Ancient Woodlands and Trees: A Guide for Landscape Planners and Forest Managers

Ancient Woodland in Concept and Practice

During the 1970s, British ecologists adopted what they thought was a new concept, ancient woodland, which broadly meant medieval and pre-medieval woodland that still existed in the modern landscape.

The concept developed out of an expanding interest by ecologists in the history of the habitats they studied, epitomised by influential works on the Pinus sylvestris woodland in Scotland (Steven and Carlisle, 1959) and the woods of the New Forest (Tubbs 1968). At the same time, ecologists were realising that some rare woodland plant species were found in woods that had existed for centuries, but not in woods of recent origin (Pigott, 1969; Ratcliffe, 1968). Ancient woodland quickly became a key concept in nature conservation, partly because the species associated with such woodland were clearly vulnerable to changes in the pattern of woodland. Indeed, these associated species acquired an identity of their own as ‘ancient woodland indicators’ and were used to evaluate woodlands for nature conservation purposes (Peterken, 1974).

The concept, however, was easily misunderstood. In particular, many people thought ‘ancient woodland’ meant woodland with ancient trees, whereas ecologists meant ‘land that has been continuously wooded since the Middle Ages’, i.e., the concept referred to habitat continuity and not the age of the trees, though of course some ancient woodland was in fact dominated by large, old trees. The other misunderstanding was to assume that the term ‘ancient woodland indicator’ could be taken literally, i.e., that, if any of the species known to be associated with ancient woodland were found in a wood, then that wood must have enjoyed a continuous existence back to at least the Middle Ages. Despite the confusions, the concept of ancient woodland has since become important in British ecology and conservation. It helps explain the distribution of wildlife species; links ecology with cultural and landscape history; and forms a key element in forestry policy. Allied to this, the concept of ancient woodland indicators has also lodged in the public imagination. Such species tend to be rare and local; they implicitly require land to have remained wooded for several centuries; and for both these reasons they tend to be a priority for nature conservation.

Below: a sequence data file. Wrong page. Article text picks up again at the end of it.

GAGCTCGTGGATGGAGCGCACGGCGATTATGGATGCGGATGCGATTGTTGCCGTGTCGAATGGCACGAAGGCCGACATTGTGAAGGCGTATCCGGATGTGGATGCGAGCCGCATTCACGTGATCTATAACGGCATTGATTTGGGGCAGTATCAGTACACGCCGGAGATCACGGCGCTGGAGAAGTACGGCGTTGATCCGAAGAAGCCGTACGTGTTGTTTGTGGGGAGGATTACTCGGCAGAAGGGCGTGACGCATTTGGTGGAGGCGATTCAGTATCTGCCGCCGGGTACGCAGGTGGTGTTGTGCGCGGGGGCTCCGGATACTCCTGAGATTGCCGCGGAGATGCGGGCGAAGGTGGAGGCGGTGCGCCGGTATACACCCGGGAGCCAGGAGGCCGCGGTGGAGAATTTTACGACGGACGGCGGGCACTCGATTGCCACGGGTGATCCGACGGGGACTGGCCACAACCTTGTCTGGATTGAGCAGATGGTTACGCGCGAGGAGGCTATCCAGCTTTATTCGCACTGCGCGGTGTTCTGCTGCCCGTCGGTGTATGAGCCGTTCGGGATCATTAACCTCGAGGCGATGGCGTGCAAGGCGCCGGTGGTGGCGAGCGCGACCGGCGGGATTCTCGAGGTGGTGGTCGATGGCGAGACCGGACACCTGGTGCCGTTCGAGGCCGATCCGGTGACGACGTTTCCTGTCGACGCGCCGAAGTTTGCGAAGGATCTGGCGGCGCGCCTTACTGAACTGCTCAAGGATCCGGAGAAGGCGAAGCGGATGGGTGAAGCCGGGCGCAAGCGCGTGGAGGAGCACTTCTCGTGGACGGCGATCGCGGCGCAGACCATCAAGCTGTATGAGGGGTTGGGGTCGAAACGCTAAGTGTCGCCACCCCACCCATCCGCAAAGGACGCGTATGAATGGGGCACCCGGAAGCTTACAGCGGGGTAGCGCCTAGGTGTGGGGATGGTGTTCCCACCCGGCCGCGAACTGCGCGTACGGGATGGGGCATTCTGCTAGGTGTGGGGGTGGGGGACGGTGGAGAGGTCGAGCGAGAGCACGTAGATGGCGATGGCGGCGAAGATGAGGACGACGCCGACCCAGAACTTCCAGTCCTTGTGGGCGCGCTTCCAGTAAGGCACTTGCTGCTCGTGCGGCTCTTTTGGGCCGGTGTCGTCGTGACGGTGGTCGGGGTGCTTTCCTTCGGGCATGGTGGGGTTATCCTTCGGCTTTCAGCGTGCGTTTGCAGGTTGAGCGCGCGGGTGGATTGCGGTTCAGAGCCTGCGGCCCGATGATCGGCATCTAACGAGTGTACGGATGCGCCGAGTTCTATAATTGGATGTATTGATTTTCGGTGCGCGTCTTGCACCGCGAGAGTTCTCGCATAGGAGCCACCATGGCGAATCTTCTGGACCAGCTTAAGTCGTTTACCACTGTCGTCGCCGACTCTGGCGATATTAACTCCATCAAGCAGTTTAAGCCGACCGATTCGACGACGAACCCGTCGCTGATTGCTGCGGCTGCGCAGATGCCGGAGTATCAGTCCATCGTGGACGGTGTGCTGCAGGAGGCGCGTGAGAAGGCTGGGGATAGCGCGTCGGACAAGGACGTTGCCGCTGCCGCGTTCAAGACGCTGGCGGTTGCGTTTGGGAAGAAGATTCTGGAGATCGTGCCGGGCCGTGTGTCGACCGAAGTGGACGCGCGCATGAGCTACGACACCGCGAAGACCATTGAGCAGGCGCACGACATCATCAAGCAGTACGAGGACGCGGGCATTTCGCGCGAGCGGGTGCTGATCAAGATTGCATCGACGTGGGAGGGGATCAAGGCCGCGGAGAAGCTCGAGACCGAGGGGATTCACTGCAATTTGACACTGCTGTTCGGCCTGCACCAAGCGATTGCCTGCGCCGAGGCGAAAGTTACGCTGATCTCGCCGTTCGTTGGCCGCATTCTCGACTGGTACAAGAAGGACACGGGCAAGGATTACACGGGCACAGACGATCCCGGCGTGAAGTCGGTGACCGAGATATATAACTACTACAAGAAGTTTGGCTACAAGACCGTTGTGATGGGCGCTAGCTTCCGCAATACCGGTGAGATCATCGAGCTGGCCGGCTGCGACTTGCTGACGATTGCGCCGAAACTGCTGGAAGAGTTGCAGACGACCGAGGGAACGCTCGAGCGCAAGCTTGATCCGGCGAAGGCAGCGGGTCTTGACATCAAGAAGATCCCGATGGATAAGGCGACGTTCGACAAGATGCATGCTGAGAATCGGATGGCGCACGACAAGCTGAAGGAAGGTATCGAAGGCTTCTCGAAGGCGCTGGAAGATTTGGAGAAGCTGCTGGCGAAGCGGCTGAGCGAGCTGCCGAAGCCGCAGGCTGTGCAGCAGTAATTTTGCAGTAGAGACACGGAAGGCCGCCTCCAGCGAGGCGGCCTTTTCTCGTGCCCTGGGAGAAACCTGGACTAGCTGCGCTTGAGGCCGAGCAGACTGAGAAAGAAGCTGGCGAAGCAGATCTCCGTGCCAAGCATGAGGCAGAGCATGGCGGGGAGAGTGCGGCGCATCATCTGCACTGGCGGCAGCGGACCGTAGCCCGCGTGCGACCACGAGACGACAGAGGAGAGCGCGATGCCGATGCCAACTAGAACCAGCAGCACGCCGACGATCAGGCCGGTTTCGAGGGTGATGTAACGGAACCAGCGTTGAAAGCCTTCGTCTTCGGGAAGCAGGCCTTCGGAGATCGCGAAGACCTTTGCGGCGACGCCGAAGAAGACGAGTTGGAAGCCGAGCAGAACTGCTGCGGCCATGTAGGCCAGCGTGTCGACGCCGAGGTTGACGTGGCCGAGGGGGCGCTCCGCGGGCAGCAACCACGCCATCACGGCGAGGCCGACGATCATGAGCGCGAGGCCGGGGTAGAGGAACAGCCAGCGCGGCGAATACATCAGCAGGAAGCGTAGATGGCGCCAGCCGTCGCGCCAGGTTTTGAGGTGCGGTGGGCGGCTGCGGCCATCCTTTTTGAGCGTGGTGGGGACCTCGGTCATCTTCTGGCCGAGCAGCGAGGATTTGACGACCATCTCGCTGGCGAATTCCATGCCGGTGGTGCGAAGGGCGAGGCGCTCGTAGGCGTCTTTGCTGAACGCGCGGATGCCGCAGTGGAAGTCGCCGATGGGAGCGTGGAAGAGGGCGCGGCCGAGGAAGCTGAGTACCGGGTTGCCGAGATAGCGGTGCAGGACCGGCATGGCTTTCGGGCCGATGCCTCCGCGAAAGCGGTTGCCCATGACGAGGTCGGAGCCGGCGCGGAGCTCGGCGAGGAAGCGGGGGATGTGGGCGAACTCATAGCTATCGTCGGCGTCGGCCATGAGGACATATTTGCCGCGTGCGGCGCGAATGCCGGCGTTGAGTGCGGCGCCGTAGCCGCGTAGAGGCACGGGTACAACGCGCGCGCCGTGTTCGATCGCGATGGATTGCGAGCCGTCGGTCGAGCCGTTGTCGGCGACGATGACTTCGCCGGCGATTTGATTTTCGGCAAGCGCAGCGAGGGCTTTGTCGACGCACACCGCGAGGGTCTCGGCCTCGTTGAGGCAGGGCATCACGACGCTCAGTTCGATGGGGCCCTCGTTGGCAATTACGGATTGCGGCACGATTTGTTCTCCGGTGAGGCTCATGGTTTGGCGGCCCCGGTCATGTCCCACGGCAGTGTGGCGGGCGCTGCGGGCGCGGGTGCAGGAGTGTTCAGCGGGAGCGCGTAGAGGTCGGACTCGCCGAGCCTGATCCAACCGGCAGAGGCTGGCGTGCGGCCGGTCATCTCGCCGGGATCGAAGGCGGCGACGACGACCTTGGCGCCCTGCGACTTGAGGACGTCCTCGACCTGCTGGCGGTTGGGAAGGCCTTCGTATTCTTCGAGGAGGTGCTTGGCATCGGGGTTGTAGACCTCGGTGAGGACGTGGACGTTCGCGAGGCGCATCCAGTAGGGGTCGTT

This chapter describes how the concept developed in Britain and its strengths and limitations for ecologists and conservationists. It also considers its use and limitations in mainland Europe and eastern North America.

George Peterken
DOI: 10.53478/TUBA.2018.002